REYKJAVIK, Iceland — On the morning of June 5, nearly 1,000 people gathered in front of Government House in downtown Reykjavik in silent protest against their government. In a country with only 320,000 people, a crowd of 1,000 counts as a mass political event.
This one was calm and polite — but very angry. “There’s no trust anymore,” said protester Bragi Skúlason, 57, a Lutheran chaplain at Landspítali, the largest of Iceland’s two major hospitals. “It’s gone. And politicians have to realize that.”
The organizers behind the protest were two of Iceland’s major public sector labor organizations, representing university professors and nurses, both of which have been on strike for weeks. Later this month, at least three other unions will join the strike as well. Just a week earlier, Iceland narrowly averted a strike that would have affected 40% of its labor force, when the government reached a tentative agreement with four other major unions.
This is the cost of Iceland’s belated sprint into the world of high global capitalism. The tiny state was once isolated and poor, reliant mainly on fishing, without the genteel prosperity of Norway or Sweden. But it was nearly as egalitarian as its Nordic neighbors and politically stable.
Within a single generation, that may have all changed. The government’s statistics bureau insists that Iceland still has one of the more equal income distributions in Europe, but independent economists say Iceland’s level of inequality is closer to that of a country like Poland. It’s not just the gap between rich and poor that alarms Thorvaldur Gylfason, an economist at Reykjavik’s University of Iceland; he sees a country in political turmoil, too. “In some ways, Iceland has more in common with Russia and Ukraine than Denmark and Sweden,” he said.
The dilemmas facing Iceland are, in many ways, similar to those rumbling beneath the surface of American politics. In both cases, a massive economic collapse has resulted in an uneven recovery, and persistent inequality and wage stagnation is leading to mass unrest. The difference is that, for Iceland, class struggle is relatively new. Up until the end of the Cold War, this small, sub-Arctic island was financially and culturally isolated, a “controlled, almost socialist society with strange, old-fashioned customs,” as journalist Roger Boyes puts it in his book about the Icelandic financial crisis, “Meltdown Iceland.”
That all changed in the mid-1990s, under the leadership of David Oddsson, of the center-right Independence Party, who was prime minister from 1991 to 2004. Inspired by Ronald Reagan and Margaret Thatcher, Oddsson slashed taxes and privatized Iceland’s biggest banks, freeing the country's financial sector and entrepreneurs to embark on a decade of unprecedented growth and asset accumulation. As prime minister and, later, as head of the Icelandic Central Bank, Oddsson helped turn the country into a global financial player. For a few years, Icelandic banks worth billions of dollars managed cash for internationally recognized brands and a new generation of Icelandic conquerors bought up corporate assets around the world.
Gudmundur Gunnarsson has watched the transformation of Iceland’s economy close up. In 1970, the early days of industrialization, he took a job at Iceland’s first aluminum smelting factory in Straumsvík. He became head of Iceland’s electricians union in 1987, just a few years before Oddsson took office, and stepped down in 2011, when Iceland was just emerging from a post-collapse depression.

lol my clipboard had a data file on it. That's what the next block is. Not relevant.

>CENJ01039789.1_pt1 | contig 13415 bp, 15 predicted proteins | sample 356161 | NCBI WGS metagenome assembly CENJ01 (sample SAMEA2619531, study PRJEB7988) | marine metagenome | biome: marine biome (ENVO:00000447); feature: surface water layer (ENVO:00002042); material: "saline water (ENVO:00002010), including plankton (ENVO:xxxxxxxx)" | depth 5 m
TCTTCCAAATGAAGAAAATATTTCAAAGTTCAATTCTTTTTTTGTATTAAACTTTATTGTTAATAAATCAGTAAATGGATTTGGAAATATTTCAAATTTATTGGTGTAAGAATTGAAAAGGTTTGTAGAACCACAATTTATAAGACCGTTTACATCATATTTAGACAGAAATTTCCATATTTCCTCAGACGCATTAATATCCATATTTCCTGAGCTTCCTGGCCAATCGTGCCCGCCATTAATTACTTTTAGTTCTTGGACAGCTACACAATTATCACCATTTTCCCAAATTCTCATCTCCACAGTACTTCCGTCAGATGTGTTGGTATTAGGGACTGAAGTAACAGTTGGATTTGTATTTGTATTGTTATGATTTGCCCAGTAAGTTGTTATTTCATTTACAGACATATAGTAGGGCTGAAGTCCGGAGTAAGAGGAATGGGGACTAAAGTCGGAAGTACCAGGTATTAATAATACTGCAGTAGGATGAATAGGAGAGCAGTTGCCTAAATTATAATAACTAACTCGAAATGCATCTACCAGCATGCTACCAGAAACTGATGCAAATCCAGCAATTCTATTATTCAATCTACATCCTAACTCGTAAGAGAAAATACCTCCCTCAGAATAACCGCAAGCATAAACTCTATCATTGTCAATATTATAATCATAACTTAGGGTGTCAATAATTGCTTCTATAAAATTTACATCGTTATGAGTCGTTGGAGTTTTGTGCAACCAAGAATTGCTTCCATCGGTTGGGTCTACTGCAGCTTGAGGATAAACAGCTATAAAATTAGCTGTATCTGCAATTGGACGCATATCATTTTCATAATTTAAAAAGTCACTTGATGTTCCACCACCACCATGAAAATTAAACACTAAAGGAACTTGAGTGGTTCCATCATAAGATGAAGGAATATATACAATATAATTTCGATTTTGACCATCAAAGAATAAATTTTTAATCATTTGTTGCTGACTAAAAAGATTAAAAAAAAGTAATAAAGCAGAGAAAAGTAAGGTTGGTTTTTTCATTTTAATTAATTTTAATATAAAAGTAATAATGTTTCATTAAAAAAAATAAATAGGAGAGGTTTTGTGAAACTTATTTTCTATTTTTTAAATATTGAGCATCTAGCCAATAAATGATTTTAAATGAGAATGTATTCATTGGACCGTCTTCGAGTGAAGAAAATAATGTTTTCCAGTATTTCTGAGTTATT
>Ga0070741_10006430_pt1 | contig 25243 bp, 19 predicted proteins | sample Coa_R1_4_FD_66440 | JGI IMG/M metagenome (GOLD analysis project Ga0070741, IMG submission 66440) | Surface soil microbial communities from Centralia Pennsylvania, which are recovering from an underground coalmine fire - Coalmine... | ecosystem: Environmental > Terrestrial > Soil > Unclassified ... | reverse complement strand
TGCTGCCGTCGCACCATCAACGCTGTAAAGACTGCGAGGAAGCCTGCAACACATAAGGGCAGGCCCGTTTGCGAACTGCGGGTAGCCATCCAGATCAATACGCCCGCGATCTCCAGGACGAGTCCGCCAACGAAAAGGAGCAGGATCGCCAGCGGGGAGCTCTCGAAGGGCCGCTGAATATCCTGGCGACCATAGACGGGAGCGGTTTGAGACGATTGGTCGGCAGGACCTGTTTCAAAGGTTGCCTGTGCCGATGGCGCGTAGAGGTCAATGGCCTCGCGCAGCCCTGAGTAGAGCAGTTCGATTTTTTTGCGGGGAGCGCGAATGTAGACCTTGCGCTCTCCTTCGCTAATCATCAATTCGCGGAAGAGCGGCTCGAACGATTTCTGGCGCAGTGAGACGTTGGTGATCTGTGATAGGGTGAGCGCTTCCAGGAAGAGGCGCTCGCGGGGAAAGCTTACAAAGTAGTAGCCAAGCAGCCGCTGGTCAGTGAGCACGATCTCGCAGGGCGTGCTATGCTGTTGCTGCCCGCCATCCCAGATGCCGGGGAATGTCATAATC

In the early 1990s, Gunnarsson and other labor leaders reached an agreement with the government, the central bank, and various private sector businesses: lower wage increases in exchange for lower inflation. Workers were willing to accept modest raises, as long as they remained ahead of the cost of living. Between 1990 and 2000, Gunnarsson says electricians’ wages increased by only about 1.4 percent annually, but the real value of those wages was more than enough to stay ahead of rising prices.
Then, Gunnarsson said, “Everything went crazy in Iceland."
As the country’s 21st century economic boom hit its apex, foreign money deluged the Icelandic economy, while the country's citizens took advantage of the easy money to take on billions of dollars in household debt. Inflation started to rise, and the unions once again increased their wage demands in order to keep up. Union leaders from the other Nordic countries warned Gunnarsson that Iceland was headed for disaster. “I said, ‘It’s going well. Everybody’s happy. Everybody’s driving around in a new car and has a new house,'” said Gunnarsson. “And they said, ‘It can’t go on like that. There is something wrong.'"
In 2008 — when Iceland's biggest banks finally fell apart, the United Kingdom seized some of their foreign assets, and the krona plunged in value — Gunnarsson says electricians lost five years’ worth of wage gains.
"We went down," he said. "Very fast, we went down."
Iceland is a tightly knit society. Families are so deeply intertwined that accidentally dating your cousin is a real risk, which three Icelandic engineering students helped address in 2013 with an app intended to warn potential romantic partners if they’re related. To Icelanders, it would seem unremarkable that Gudmundur Gunnarsson’s eldest daughter is Björk Gudmundsdottir, better known to international audiences as the singer Björk.
Economically, too, Iceland’s strongest networks were once families. “The Octopus,” a cluster of 14 powerful Icelandic families, collectively owned businesses throughout many of the country's key industries, including energy, transportation, banking, and insurance. But when Oddsson privatized Iceland’s banking sector, he enabled a new generation of entrepreneurs to make their fortune, disrupting the power of the old Octopus clans for good.